True, the person who spends the most money doesn’t ALWAYS win, but statistics show a very strong correlation between money spent and those who do win. It’s not that politicians don’t pay attention to what their constituents are saying, its that they give more attention and sometimes, much more, to certain select segments of what that constituency is saying and that’s invariably the segment that can foot the bill to run a campaign. Study after study shows that what the actual majority of those constituents want has little effect on public policy. If we pin our hopes on the the few instances where politicians do put the majority of what their consistency want, first, it’s game over. That strategy has been a long running failure. It’s given us the dysfunctional system we have now. If we keep doing things the same way, we get the same results. Waiting for candidates to all get religion isn’t much of a strategy. The hell with the pundits. They feed out of the same trough. Come on, LRX, you can do better than this.


#18

The is no question we need campaign finance reform. However, I think some people exaggerate how bad the current system is. The average person sitting at home can’t possibly understand much of the legislation that is voted on which can be hundreds of pages in length In fact, the members of Congress often have little idea what they are voting on. Often they are surprised they voted for something that was hidden in a bill. However, the average person can certainly support organizations that reflect their views. These organizations, while certainly not as well funded as the big corporations, often do have experts who can review legislation and they can have lobbyists. By being organized in this way the individual can have much more power in Washington than by acting alone. It is really often corporations versus organizations, both top down and grassroots, that battle over legislation.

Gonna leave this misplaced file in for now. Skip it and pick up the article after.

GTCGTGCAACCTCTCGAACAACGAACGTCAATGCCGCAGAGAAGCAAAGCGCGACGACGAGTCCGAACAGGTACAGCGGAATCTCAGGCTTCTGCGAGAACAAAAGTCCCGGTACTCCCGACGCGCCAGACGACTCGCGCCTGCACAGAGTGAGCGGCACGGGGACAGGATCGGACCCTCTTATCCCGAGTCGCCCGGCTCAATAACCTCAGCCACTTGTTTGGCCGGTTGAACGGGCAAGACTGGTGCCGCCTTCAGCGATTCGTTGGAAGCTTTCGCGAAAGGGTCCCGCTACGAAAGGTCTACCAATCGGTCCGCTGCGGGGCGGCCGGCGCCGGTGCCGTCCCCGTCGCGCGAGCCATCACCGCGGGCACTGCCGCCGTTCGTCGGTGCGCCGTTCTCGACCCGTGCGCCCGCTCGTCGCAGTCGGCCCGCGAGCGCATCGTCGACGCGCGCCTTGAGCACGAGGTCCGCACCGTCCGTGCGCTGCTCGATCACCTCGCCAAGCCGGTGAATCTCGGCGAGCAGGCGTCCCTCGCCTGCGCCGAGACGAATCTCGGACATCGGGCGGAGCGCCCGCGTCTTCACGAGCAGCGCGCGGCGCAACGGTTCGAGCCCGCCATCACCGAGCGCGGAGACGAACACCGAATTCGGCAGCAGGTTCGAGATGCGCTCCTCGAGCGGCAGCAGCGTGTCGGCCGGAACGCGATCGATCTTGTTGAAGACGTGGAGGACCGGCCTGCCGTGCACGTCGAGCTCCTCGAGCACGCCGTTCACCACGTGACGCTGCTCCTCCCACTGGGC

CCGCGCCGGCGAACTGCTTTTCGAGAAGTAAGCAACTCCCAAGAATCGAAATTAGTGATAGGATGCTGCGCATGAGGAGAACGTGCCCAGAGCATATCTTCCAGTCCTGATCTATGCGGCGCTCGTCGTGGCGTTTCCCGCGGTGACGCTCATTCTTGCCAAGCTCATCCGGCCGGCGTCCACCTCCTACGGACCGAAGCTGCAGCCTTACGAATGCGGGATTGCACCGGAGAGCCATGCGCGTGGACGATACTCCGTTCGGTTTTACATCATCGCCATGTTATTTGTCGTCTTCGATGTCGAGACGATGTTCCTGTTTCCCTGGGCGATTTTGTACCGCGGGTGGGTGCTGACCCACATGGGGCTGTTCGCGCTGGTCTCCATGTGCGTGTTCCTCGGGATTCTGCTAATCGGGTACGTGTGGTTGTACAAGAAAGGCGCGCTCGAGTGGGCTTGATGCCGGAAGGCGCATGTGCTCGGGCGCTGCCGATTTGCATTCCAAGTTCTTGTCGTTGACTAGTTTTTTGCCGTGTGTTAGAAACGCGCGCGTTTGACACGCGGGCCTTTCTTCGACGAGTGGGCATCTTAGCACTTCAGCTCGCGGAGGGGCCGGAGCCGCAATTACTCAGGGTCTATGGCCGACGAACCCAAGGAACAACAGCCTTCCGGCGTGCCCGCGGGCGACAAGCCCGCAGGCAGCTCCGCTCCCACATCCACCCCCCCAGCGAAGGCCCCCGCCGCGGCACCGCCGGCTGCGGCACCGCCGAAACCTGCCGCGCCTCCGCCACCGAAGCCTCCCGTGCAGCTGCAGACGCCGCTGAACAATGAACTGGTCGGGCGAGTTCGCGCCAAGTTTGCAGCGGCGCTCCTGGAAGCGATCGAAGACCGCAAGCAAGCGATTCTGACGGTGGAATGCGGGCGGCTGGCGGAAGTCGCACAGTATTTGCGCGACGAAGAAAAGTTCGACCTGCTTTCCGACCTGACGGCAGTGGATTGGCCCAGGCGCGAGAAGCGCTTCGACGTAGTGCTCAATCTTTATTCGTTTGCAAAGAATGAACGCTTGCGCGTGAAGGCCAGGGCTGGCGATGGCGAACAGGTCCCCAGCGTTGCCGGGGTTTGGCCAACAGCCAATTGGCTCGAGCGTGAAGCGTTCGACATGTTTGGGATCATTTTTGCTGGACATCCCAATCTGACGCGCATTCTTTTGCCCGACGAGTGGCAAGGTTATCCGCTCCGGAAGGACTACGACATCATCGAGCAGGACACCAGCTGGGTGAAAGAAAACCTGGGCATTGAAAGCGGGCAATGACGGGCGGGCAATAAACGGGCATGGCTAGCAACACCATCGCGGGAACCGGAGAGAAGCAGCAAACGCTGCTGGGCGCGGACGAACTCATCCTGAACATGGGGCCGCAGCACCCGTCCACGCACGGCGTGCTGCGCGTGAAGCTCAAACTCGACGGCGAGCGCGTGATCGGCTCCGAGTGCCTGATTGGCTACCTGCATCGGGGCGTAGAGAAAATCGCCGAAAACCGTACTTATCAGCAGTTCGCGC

#19

We’ll know that democracy in the US is dead when only 1% of the population actually bothers to vote.
Try guessing who that 1% will be…


#20

The only way to save democracy is to use democracy. When citizens vote for Big Money candidates they are telling those candidates it’s okay to take Big Money.

The only way to make then stop taking Big Money is to not only not vote for them but cast a vote against them.

Democracy 101.

All citizens that want small contribution candidates can work together to demonstrate and create demand for small contribution candidates by participating in the One Demand campaign financing approach (www.onedemand.org).

Citizens can commit to only vote for small contribution candidates for Congress (includes the Senate) in 2018 in both the primaries and general elections. If there are no small contribution candidates on the ballot citizens commit to casting a write in vote to register a vote against the Big Money candidates and demonstrate and create demand for small contribution candidates in future elections.